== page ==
Ed explains the process in more detail for one of his favorite images of the “Coastal Dream” series: that of a reddish egret taken on Merritt Island. “What the bird is doing here is called canopy feeding, where it spreads its wings out to cast a shadow,” he says. “That way, it can see the fish better, and the fish are attracted by the shade. I took this photo about 30 minutes after the sun had come up. Adding that cloud formation in back of the egret gave me the extra bonus of a dramatic sky.”

Enhancing the photo took Ed a few hours. “It was a somewhat challenging image because of the horizon line and the blending involved near that,” he says. “First, using Photoshop and Luminar software, I isolated the bird to add the sky. Then I blended the sky and the horizon, subtly adding three or four elements into the sky and water. I use the Eraser tool and different opacity settings to blend to my satisfaction (‘Soft Light’ in ‘Layers’ is my friend). Next I added new color balance to make the photo more harmonious. Finally, I added noise to the overall image, selectively erasing different areas at different opacities.”

“I really put the extra time into this photo, because I wanted to turn it into a dynamic image,” Ed notes. “I also wanted to draw out details like those water droplets falling from the egret’s beak after it caught that fish. I was very happy with the way the image came out. I’d love to see it blown up large in a coffeeshop somewhere.”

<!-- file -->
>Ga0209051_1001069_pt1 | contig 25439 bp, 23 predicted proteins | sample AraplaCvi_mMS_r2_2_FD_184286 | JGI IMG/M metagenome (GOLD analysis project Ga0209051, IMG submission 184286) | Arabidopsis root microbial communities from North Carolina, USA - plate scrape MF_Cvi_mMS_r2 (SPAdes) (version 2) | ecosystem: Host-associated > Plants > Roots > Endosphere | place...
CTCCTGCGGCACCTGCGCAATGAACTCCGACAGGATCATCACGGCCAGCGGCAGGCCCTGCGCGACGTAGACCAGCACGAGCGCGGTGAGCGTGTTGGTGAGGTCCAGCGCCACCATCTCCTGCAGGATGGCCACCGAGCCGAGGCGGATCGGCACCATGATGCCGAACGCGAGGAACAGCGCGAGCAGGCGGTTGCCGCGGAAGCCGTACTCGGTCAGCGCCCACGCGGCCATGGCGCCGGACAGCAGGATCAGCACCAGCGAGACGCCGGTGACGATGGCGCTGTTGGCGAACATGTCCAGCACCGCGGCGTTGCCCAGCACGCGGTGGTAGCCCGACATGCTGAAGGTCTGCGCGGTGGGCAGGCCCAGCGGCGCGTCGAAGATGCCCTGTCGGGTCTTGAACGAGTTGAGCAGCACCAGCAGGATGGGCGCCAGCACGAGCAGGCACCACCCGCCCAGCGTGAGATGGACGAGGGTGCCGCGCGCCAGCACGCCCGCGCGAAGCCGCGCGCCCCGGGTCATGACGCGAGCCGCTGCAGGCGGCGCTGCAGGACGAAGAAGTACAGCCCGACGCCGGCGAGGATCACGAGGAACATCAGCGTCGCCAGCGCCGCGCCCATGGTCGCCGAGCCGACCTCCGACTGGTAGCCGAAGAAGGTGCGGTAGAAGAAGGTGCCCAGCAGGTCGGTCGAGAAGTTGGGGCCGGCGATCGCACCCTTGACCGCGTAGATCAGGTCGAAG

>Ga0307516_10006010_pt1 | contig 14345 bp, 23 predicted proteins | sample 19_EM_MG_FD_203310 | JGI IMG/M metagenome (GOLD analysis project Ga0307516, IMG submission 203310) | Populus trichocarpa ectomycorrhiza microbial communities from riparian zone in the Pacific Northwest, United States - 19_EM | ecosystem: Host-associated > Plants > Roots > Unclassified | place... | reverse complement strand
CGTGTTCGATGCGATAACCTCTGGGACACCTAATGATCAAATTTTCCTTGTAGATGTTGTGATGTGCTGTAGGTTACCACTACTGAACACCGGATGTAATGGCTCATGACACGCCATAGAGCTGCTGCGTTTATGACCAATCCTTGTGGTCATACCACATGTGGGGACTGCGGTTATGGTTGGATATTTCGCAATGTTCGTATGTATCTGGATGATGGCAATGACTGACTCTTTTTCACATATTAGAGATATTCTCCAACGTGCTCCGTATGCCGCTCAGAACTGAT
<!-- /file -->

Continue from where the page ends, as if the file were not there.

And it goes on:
Even though he’ll spend hours in front of the computer screen to create his art, Ed also knows that some of his best work has emerged when he forces himself to take a break. “I start to second-guess myself after so much time staring at the monitor,” he says. “One of the best pieces of advice I’ve heard when you’re creating fine art like this is to step away. I’ll sometimes walk away from the computer for an hour or two, or maybe not come back to it until the next day. That way, I’m looking at it with a fresh eye, and perhaps seeing it in a whole new light. Sometimes you need that new perspective to bring your photo to where you really want it to go.”

To see more of Ed Kelly’s work, go to www.edkellyphotography.com.

Final image
© Ed Kelly
450mm, F/9, 1/1250 sec., ISO 400
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Original image
© Ed Kelly
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Background image
© Ed Kelly
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© Ed Kelly
600mm, F/7.1, 1/1250 sec., ISO 2800
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© Ed Kelly
600mm, F/8, 1/320 sec., ISO 220
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© Ed Kelly
600mm, F/8, 1/250 sec., ISO 400
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© Ed Kelly
400mm, F/9, 1/400 sec., ISO 200
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© Ed Kelly
600mm, F/7.1, 1/320 sec., ISO 400
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© Ed Kelly
600mm, F/7.1, 1/250 sec., ISO 320